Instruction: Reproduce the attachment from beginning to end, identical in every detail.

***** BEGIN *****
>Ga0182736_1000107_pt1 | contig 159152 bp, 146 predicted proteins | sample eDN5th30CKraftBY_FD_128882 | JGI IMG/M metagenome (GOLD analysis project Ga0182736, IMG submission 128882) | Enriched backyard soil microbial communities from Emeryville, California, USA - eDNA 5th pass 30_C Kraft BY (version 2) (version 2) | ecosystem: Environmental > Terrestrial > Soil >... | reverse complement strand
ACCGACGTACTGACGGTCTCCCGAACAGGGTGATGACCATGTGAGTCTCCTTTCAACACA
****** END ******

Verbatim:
>Ga0182736_1000107_pt1 | contig 159152 bp, 146 predicted proteins | sample eDN5th30CKraftBY_FD_128882 | JGI IMG/M metagenome (GOLD analysis project Ga0182736, IMG submission 128882) | Enriched backyard soil microbial communities from Emeryville, California, USA - eDNA 5th pass 30_C Kraft BY (version 2) (version 2) | ecosystem: Environmental > Terrestrial > Soil >... | reverse complement strand
ACCGACGTACTGACGGTCTCCCGAACAGGGTGATGACCATGTGAGTCTCCTTTCAACACA